The father of an Ottawa high school student says his daughter, unable to attend school because of mental illness, is being denied the ability to join her classroom over the internet.
The teenager is a student at a Conseil des écoles publiques de l’Est de l’Ontario (CEPEO) high school in Ottawa. The newspaper agreed not to identify the father or his daughter in recognition of her mental health issues.
In an interview, the father said his daughter was admitted to CHEO in late January due to a mental health problem triggered in part by the stress of the pandemic. Now undergoing treatment, she’s expected to return to class sometime in the next week or two.
In the interim, she had been attending school online with the help of a teacher who allowed her to listen in to a live classroom feed using the app, Google Meet.
The system worked well, the father said, and allowed his daughter to keep up with her schoolwork while maintaining contact with her classmates.
Early last week, however, the school announced it could no longer offer the web link. It said the service should never have been provided in the first place.
The decision was made unilaterally, the father said, without any consultation with the family or with CHEO doctors, and was explained as being necessary to comply with regulations that forbid filming in schools.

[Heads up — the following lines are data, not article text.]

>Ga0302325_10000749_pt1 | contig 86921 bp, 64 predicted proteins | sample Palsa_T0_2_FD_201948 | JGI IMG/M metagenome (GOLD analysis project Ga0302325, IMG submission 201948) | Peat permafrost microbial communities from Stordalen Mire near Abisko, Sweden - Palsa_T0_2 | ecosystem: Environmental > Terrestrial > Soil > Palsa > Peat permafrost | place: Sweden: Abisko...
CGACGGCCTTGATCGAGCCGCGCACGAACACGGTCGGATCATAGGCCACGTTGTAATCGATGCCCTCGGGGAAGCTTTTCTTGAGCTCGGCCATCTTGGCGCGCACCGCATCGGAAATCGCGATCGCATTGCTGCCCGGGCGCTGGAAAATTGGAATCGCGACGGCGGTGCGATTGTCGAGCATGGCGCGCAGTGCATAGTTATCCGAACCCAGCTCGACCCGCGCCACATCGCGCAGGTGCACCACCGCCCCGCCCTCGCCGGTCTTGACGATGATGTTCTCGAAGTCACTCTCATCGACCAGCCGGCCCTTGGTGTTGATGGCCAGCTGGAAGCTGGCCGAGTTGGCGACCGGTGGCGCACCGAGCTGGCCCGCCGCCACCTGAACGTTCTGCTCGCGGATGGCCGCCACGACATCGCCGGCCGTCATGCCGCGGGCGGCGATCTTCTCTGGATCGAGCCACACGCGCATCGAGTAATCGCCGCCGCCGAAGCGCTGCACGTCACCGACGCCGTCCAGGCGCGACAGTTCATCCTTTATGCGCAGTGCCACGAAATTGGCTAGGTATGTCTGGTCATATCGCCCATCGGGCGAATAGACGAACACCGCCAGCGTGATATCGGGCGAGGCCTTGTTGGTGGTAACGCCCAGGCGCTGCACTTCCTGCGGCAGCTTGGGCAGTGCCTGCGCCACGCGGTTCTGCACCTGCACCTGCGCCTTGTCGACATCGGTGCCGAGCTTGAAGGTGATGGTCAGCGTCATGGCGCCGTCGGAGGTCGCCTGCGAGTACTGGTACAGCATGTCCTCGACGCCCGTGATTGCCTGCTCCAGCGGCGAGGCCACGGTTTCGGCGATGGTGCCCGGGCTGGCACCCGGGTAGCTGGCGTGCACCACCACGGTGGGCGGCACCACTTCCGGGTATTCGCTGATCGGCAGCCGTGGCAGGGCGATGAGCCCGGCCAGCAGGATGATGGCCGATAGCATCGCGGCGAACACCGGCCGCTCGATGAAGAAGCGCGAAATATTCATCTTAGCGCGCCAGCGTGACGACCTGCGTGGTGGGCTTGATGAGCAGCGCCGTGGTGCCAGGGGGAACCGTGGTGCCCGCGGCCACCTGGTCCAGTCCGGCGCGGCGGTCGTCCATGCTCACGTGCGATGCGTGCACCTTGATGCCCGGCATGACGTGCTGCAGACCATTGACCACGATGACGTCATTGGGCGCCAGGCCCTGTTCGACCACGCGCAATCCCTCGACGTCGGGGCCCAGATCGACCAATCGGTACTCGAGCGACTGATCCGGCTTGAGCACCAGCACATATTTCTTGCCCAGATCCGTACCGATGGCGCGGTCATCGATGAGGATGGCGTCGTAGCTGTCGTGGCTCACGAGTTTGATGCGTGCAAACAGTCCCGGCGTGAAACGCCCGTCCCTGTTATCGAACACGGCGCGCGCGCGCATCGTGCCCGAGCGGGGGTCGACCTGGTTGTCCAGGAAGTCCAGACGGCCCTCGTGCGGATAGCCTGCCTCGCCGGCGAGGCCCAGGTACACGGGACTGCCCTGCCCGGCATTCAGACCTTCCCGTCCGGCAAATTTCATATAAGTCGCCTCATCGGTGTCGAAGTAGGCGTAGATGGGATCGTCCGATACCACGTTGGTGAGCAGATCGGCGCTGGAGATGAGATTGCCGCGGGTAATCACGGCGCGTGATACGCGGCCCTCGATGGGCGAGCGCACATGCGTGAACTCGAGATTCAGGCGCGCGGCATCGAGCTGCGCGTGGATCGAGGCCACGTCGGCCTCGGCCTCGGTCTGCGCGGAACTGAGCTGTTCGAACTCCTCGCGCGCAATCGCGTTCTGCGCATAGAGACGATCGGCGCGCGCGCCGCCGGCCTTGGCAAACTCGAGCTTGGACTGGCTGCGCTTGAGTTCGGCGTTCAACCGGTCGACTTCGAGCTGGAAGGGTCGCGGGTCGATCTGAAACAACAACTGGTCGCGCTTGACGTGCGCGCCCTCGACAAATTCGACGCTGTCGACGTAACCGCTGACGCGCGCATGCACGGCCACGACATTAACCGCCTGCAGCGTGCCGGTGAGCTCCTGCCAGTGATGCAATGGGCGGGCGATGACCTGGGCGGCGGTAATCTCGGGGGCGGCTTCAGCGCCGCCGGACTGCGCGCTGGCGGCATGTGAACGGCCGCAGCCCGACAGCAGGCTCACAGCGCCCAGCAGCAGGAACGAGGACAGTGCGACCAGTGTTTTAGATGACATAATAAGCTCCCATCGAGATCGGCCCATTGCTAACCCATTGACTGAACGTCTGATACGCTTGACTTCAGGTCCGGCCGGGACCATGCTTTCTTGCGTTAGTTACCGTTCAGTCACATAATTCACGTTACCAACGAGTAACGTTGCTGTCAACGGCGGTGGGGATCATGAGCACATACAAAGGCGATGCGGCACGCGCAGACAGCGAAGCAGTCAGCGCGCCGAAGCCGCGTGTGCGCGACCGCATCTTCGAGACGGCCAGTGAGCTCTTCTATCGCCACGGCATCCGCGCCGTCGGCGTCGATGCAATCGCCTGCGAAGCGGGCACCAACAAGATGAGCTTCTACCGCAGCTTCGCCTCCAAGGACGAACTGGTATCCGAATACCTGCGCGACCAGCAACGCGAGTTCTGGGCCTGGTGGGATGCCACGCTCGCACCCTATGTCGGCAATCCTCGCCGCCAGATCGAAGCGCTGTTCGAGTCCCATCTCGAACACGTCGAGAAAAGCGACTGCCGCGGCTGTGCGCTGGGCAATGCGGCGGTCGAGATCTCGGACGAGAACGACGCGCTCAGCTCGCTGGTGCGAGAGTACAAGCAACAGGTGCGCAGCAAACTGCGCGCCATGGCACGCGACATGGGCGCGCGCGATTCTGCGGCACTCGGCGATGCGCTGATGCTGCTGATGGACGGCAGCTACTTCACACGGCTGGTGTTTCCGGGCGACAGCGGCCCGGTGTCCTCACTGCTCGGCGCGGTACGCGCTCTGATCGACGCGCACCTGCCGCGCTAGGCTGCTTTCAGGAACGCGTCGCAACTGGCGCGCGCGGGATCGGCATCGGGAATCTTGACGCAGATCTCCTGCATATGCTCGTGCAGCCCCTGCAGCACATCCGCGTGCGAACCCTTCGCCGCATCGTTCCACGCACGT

The family appealed to high school officials, who said the student should work with a CEPEO teacher assigned to help CHEO patients, but the parents wanted their daughter to maintain contact with her regular class.
“This provides her with stability,” her father said, “and is also an important part of her recovery. It also keeps the option open to easily rejoin her classmates in person in a few weeks.”
Backed by a letter from CHEO recommending that she continue to have classroom contact, the family appealed in writing to the school superintendent, director of education and school board president, all without success.
“My daughter is really frustrated,” her father said. “She keeps asking me, ‘Why can’t I just get the link?’ And I keep telling her, ‘I’m sorry, the school won’t give it to you.’”
The school board, in a written response to questions about the case, said it’s following every Ministry of Education and public health guideline in its pandemic response.
Students registered for in-person classes who are absent for an extended period of time receive a home learning plan that consists of lessons and homework, the CEPEO said. The board also offers full-time, online instruction for all students between kindergarten and Grade 12.
Parents can ask that their children switch from one program to another, it said, and that opportunity has been extended to the parents of the high school student.
“The safety and well-being of our students is our priority,” the board said.
The father contends the school board’s bureaucratic approach puts his daughter’s recovery at risk and fails to take into account what’s best for her. He wants the board to show more flexibility in its application of rules and regulations.
“I don’t really think the school listened to what’s in the bests interests of my daughter,” he said. “It’s tough to understand in the current pandemic. It just doesn’t seem right.”